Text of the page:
Part 3: Cycle Tour. I returned from there to New Delhi where I met up with the other five people on my cycle tour. There were three Dutchmen, all very experienced cyclists, in the group, and an Aussie girl from the Australian Embassy in DELHI who, by her own admission, was a novice at this type of trip however, she made it through the whole ride without any problems. There may not be mountains in Holland, but the wind there is referred to as ‘The Dutch Hills’ as it’s just as difficult to ride into as a mountain is to ride up. The Dutchmen had been everywhere: The Rockies, the Andes, Mongolia, Northern Pakistan and the western edge of the Himalaya into Tajikistan, and of course all the big European rides through the Alps and the Jura. The Dutch guys who had done this sort of trip a few times all agreed it was the best-organised and -catered trip they’d done. The cost of the ride was around £1300, plus airfares to and from Delhi and the flight back from Leh to Delhi – or wherever you choose to fly out to.

We travelled by mini bus with our gear to spend a night in Mandi. The trip was surreal, leaving the plains and heat (38-degrees Celsius) of Chandigarh before entering the damp foothills of the Himalaya at Mandi. An overnight stop there before our final destination and starting point in Manali (2050 metres) and home of the world’s best momos – a steamed dumpling. We spent two interesting days there looking at the rain and acclimatising to the altitude.

The next 15 days were spent camping overnight in tents, with the support team making everything ready for our arrival in the later afternoon each day. For our trip, there were more staff than riders. They would heat a bucket of water for each of us for a warm shower and to wash our kit, and prepare a mainly-vegetarian dinner for us. After leaving Manali, we slept at varying altitudes of between 2500 metres and 3600 metres, at which it can be cold and difficult to sleep, but not impossible.

I must admit that when I looked at the brochure, I wasn’t sure how exciting the landscape would be. Having lived in the verdant UK for the past 27 years it can be a shock to see such barren landscapes and at that altitude there is no vegetation. The mountains, vastness and people however more than compensated and the area was literally, breath-takingly beautiful in its uniqueness. And while speaking of breath-taking, I lost two night’s sleep (non-consecutive, fortunately) due to the altitude. Sleeping at around 3600 metres, the air is quite thin and as, nearing sleep, my respiration decreased, my body would gasp itself awake which was rather frustrating, but just part of the fare to be there.

The cycling was challenging, the roads aren’t as steep as, say, the French Alps in the Tour de France as they’re designed for big military vehicles so they’re less of a gradient; not more than about 8 per cent. The descents can be a bit hair-raising, depending on how fast you want to take them, and there are streams to cross which just force their way across the roads. As with mountain roads anywhere, there is a constant battle between man and nature to keep the roads actually in existence, and hence like the Alps, or the Andes, you may find your road blocked or has vanished when you get there! Timings are an inexact science. If you’re worried about repairing your own punctures, etc., we had a support team that stayed with us in a vehicle, and two support riders: One at the front as a guide, one at the rear looking after whoever was last.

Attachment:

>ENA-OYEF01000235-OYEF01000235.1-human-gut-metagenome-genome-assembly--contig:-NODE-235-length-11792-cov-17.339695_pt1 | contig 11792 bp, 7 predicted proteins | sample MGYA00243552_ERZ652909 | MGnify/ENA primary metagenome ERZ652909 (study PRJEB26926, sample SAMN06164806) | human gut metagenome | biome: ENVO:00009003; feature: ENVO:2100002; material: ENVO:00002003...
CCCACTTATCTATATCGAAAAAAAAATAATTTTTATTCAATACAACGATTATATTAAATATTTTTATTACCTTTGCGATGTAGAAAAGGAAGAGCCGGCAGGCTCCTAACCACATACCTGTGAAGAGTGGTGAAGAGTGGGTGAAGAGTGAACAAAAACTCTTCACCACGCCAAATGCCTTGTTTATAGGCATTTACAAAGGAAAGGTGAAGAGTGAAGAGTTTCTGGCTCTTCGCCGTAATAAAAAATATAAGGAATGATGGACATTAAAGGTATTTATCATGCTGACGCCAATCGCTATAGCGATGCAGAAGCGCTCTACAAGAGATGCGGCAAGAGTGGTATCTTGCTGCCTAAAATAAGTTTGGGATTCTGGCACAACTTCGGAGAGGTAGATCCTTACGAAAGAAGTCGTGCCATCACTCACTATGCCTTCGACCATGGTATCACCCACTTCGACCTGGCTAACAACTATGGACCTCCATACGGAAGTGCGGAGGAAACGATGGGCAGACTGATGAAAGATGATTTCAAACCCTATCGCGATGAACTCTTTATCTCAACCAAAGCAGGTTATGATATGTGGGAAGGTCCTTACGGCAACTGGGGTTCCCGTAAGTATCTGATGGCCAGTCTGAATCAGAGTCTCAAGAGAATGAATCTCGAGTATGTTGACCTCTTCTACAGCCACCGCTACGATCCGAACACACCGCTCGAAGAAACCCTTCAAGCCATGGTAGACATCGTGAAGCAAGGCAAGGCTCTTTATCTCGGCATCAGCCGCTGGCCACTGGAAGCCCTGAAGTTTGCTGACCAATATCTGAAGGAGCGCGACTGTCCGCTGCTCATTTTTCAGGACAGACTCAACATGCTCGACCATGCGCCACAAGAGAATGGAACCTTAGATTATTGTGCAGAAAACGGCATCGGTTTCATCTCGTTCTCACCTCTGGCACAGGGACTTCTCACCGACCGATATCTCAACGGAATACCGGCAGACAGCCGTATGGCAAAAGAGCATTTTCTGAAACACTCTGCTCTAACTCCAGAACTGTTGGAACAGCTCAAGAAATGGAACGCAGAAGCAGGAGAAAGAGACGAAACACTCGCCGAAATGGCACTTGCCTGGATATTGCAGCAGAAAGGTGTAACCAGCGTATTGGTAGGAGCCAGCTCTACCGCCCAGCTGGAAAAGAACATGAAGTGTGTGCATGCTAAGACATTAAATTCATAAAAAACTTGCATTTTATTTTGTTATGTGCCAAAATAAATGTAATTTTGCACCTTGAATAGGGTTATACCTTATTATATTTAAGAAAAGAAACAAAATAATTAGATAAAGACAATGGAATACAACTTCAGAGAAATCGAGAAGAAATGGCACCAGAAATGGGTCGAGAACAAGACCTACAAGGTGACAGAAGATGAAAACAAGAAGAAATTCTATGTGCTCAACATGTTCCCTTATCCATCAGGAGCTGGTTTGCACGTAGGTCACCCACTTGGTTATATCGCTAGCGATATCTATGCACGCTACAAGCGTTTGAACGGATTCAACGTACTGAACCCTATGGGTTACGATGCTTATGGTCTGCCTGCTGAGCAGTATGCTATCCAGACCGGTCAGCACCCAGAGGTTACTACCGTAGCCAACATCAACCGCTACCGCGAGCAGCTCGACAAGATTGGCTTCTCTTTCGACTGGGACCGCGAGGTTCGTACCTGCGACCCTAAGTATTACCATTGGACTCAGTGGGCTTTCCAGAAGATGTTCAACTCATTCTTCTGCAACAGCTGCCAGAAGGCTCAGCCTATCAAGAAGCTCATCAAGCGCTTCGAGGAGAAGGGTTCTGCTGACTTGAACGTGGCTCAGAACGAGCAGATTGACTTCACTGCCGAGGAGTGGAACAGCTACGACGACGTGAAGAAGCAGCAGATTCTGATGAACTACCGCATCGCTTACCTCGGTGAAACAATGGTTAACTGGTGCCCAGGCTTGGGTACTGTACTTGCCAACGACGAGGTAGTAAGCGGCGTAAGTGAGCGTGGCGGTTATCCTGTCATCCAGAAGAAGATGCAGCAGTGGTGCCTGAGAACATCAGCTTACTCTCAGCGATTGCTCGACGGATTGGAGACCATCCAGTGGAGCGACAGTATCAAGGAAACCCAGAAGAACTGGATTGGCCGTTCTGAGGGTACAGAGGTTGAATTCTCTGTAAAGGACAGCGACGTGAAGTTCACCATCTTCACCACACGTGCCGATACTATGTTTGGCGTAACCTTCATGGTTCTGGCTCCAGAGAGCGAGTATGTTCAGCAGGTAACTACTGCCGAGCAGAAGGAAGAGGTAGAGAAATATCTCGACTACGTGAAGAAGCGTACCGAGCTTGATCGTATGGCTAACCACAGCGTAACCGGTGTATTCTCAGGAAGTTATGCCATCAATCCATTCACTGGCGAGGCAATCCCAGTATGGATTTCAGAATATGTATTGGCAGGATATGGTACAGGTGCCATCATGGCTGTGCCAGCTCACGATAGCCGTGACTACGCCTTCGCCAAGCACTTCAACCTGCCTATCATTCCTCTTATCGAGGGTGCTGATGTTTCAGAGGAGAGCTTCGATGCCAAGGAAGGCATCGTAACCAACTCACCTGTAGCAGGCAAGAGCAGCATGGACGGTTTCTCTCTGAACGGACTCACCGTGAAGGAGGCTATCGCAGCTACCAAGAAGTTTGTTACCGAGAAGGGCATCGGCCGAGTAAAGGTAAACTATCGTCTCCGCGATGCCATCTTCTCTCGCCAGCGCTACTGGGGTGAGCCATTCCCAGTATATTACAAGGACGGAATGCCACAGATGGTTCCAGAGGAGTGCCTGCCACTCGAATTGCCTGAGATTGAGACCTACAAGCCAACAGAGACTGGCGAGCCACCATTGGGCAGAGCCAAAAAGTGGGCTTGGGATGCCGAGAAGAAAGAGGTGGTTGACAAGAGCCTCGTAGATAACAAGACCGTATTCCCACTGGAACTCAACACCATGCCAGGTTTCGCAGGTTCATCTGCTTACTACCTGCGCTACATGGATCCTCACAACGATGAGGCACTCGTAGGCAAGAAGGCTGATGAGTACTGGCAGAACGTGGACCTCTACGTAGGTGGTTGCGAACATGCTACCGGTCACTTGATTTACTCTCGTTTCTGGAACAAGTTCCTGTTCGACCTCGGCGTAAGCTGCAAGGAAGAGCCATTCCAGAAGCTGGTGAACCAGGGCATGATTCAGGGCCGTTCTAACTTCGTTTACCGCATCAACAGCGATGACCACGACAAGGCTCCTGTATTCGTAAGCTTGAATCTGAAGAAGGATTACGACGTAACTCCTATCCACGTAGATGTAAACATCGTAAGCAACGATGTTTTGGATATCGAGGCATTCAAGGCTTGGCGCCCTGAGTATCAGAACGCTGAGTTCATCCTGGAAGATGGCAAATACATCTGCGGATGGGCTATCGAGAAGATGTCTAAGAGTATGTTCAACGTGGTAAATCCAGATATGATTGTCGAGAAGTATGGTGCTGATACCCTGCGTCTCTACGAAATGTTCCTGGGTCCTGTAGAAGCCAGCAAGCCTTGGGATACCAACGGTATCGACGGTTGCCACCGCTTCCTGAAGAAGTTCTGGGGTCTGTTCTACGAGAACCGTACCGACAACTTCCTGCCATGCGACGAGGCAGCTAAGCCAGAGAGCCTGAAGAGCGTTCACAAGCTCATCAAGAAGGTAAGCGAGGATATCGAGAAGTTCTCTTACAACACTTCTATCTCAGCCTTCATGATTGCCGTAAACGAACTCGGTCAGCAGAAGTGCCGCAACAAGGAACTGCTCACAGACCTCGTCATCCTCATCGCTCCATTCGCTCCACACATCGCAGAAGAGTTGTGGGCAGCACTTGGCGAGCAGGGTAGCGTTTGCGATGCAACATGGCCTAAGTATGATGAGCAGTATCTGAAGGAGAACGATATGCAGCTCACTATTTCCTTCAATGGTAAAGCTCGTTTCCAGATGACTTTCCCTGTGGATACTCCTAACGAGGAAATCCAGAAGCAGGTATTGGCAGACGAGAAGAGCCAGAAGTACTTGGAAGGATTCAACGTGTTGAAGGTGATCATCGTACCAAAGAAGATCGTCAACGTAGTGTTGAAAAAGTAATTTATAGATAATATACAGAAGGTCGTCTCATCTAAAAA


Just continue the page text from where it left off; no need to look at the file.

His Holiness the Dalai Lama lecturing to a huge crowd in Leh.

The trip was topped off by the chance to see His Holiness the Dalai Lama, the head of state and spiritual leader of the Tibetan people, lecturing to a huge crowd in Leh, close to his native home in nearby Tibet. Oh, and the opportunity to pick up some amazing gifts, such as genuine pashminas, direct from the source.

Reggie’s Top Five Tips For Getting The Most Out of Kashmir:
  1. Life is short, take some risks. If you have a dream, go for it. You will know when the time is right. Would you rather be sitting in your local coffee shop saying “I’m glad I did that” or “I wish I’d done it”? Saying that, this is a remote and awe-inspiring region but clearly not for everyone. Even if you choose to do it by bus, this is still a trial-by-ordeal in itself. It felt good to be seeing the area on a bicycle while so many were undertaking the adventure on classic Royal Enfield motorcycles, which often struggle with the terrain (the roads in part are truly shocking due to mountainous terrain) and also find it hard to aspirate at the altitude encountered.
  2. A word of warning: Everything I had read about altitude sickness convinced me to take it seriously. That said, I also realised that I didn’t need to be an Olympic athlete to undertake this trip because, simply put, either your body can and will function at altitude, or it won’t. Elite fitness, while helpful, won’t compensate for inherent physiological predispositions. I definitely didn’t over-train knowing that at only 50-60 kilometres per day, I should get stronger as the ride went on and if I couldn’t cope with the altitude, it wouldn’t matter how fit I was. Fortunately, this approach worked for me.
  3. India is a rich a varied country and Kashmir is a beautiful region. Do your research before you go. Learn a bit about relevant inoculations, where to stay, and local customs. It will save you a lot of stress in the long run and make your visit more enjoyable. The internet is making the world more accessible than ever so ‘fail to plan is to plan to fail’.
  4. Saddle sores weren’t such an issue as the days cycling weren’t so long. A top tip is to use aquaesce solution rather than chamois cream in anticipation of any pressure sores – eeeek!
  5. I took loads of hand sanitizer but never used it, nor did I get ill.